After mountain ranges and vast frozen plains, the US probe New Horizons sent new images showing vapors in Pluto’s atmosphere and signs of nitrogen ice movement and methane on its surface.
“Ten days after the flyover closer to Pluto we can say that our expectations were more than exceeded”, welcomed Friday John Grunsfeld, head of NASA’s science missions.
“With moving ice, an original chemical composition of its surface, its mountain ranges and its mists, Pluto reveals a very exciting geological diversity,” he told a press conference.
Seven hours after passing closer to Pluto on July 14, New Horizons has robbed an optical instrument on the dwarf planet, which allowed to capture the sun’s rays passing through its atmosphere.
The images show the vapors rising up to 130 km above the surface. Preliminary analysis indicates two distinct layers, one at about 80 km altitude and the other some 50 km.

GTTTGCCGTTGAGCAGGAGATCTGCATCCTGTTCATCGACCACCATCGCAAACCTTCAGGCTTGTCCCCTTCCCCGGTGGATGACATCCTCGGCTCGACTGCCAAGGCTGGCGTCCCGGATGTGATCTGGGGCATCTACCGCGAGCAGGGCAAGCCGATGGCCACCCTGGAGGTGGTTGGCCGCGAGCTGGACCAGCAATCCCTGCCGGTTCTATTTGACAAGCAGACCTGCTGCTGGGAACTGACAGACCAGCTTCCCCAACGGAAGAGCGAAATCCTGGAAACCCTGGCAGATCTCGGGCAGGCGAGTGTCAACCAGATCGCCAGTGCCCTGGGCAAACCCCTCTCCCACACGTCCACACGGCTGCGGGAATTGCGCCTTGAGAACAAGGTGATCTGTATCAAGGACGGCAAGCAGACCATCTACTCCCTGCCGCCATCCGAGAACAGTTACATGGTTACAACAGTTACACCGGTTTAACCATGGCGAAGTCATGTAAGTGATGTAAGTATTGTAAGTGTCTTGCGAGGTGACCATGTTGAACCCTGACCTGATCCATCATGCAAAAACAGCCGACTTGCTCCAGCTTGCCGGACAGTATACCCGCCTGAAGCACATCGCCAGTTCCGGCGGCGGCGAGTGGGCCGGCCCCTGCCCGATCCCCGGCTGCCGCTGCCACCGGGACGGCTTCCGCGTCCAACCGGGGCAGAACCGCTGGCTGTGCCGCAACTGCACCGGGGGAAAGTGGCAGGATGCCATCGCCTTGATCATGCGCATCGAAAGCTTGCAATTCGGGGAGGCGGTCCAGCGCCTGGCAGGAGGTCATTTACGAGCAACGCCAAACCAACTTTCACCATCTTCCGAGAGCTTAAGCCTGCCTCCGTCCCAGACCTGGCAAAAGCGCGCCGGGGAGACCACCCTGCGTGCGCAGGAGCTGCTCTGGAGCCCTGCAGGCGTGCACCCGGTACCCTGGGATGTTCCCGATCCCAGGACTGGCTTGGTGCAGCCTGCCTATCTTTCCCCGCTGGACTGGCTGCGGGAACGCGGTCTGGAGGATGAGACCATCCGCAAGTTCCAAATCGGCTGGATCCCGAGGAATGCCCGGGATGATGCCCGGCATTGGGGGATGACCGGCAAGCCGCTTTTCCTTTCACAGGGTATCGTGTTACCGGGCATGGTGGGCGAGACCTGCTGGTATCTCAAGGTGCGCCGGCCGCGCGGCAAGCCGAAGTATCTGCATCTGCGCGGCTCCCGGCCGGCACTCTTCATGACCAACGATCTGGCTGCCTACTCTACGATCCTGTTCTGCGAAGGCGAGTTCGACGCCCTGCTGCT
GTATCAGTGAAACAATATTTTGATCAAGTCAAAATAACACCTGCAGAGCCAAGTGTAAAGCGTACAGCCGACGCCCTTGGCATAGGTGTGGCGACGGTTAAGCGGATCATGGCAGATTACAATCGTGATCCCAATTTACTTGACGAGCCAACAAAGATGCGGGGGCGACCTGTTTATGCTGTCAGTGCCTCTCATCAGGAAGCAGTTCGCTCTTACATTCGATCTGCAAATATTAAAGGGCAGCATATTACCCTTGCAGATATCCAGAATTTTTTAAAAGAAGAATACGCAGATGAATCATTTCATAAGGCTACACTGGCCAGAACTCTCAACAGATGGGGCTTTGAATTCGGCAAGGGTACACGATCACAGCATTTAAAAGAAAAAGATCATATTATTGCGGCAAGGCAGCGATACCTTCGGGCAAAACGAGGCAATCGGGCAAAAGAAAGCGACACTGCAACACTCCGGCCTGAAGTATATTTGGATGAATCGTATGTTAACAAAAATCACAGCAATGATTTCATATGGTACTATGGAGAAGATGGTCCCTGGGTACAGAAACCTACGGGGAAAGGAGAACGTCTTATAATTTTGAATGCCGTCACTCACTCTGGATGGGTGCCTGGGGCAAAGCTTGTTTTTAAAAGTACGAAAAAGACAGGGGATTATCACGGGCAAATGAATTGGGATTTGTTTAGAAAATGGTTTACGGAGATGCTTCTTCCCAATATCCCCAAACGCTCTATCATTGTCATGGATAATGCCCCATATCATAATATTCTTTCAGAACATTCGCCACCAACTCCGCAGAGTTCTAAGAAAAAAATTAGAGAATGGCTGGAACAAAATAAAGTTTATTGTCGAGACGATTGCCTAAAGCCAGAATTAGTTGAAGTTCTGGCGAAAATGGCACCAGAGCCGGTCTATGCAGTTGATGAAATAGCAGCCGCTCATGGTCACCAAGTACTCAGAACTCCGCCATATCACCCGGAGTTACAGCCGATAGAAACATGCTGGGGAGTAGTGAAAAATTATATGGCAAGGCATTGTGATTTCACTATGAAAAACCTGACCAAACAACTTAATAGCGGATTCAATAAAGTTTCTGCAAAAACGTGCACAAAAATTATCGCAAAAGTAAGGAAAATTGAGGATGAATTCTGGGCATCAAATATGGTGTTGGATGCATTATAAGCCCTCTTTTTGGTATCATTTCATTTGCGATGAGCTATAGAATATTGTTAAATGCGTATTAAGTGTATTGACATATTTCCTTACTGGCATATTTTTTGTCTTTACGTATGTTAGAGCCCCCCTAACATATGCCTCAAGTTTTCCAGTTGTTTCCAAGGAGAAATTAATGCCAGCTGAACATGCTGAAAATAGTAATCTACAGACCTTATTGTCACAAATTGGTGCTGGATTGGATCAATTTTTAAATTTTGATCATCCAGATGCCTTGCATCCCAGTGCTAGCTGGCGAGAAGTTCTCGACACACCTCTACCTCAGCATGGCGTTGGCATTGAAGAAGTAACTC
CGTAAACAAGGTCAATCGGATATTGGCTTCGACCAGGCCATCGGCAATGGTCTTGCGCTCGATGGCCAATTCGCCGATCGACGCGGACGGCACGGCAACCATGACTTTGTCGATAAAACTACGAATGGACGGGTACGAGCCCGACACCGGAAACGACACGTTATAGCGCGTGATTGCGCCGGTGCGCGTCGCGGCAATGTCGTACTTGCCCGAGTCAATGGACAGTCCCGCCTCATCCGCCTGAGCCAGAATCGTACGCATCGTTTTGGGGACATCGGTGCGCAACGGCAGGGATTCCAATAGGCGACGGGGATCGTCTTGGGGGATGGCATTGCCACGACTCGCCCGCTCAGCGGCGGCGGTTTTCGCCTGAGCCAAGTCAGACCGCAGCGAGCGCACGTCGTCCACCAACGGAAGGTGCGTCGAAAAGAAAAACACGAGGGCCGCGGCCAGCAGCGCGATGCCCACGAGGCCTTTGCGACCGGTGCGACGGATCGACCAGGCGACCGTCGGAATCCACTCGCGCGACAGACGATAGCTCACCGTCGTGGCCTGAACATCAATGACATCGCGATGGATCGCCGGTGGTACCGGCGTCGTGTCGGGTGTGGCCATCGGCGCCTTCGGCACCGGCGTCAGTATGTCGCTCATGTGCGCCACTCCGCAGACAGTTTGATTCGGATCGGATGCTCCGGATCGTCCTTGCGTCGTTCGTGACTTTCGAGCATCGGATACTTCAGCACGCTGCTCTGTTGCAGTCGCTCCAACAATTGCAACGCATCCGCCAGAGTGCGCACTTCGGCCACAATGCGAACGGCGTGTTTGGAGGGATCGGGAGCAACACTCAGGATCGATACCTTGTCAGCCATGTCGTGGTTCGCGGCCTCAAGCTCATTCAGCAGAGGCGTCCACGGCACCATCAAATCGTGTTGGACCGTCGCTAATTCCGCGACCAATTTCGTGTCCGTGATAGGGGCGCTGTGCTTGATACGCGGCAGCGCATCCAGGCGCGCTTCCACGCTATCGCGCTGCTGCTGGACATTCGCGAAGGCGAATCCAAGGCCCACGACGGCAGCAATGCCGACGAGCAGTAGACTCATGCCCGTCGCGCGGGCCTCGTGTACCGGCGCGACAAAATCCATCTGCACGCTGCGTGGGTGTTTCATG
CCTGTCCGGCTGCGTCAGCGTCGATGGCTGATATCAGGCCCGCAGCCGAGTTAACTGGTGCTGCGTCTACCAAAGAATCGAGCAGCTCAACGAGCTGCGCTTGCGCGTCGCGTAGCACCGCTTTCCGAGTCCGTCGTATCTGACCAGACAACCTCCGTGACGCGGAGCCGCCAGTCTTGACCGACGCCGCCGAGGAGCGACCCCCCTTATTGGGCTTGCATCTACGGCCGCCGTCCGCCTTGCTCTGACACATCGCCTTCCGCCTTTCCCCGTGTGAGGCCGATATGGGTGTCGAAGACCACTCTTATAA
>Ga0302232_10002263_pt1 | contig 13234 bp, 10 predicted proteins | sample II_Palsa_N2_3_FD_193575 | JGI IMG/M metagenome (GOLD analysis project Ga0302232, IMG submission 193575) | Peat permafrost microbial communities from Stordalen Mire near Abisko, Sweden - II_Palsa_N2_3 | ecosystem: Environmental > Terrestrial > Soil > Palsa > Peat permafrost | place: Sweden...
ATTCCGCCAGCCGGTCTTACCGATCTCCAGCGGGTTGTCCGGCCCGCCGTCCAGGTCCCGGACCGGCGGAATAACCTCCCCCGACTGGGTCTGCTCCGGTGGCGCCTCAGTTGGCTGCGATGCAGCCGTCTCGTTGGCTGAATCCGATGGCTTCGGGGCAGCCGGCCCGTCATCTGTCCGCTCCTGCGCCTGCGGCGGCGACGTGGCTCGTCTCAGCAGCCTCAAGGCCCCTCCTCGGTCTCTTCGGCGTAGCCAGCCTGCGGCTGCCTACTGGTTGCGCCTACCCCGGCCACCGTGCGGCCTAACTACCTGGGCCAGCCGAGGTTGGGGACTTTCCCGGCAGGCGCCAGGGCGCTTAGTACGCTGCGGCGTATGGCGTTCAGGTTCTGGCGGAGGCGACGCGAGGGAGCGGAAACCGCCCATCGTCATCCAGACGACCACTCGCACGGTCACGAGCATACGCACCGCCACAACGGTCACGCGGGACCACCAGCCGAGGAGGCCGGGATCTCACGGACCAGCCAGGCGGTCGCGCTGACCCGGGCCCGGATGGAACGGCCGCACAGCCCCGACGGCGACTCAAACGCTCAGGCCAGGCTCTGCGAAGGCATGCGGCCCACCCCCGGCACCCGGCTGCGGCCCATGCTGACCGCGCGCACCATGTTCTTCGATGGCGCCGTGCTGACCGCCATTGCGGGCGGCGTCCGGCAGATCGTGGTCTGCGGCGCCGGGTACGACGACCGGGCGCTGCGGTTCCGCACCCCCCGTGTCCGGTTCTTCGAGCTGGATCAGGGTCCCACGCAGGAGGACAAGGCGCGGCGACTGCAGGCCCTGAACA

“These vapors are a key element to create complex hydrocarbon components that give the surface of Pluto its reddish color,” said Michael Summers, an astronomer at the mission.
Latest images from New Horizons also reveal signs of ice movement on the surface of Pluto sign of recent geological activity -a few tens of million-years on the planet, what surprised the scientists.
In the north of a vast plain called “Sputnik Planum” the size of Texas, they saw very clear indications of movements of a methane ice sheet, nitrogen or carbon monoxide which this area is rich. These movements might occur now, according to the researchers.
“Such phenomena are similar to those observed on Earth with glaciers,” noted Bill McKinnon, another scientist from New Horizons.
“In the most south of the heart-shaped area portion, adjacent to the equatorial zone that is dark and apparently oldest with many craters, it seems that the ice deposits are much more recent,” a-t- he also noted.
“All activities observed on Pluto suggest that this planet has a dense core surrounded by a thick layer of ice, which increases the possibility of the existence of a liquid ocean under the ice,” according to Bill McKinnon.
New Horizons will continue to transmit data collected until the end of 2016. It is currently at 12.2 million kilometers beyond Pluto and is sinking into the Kuiper Belt.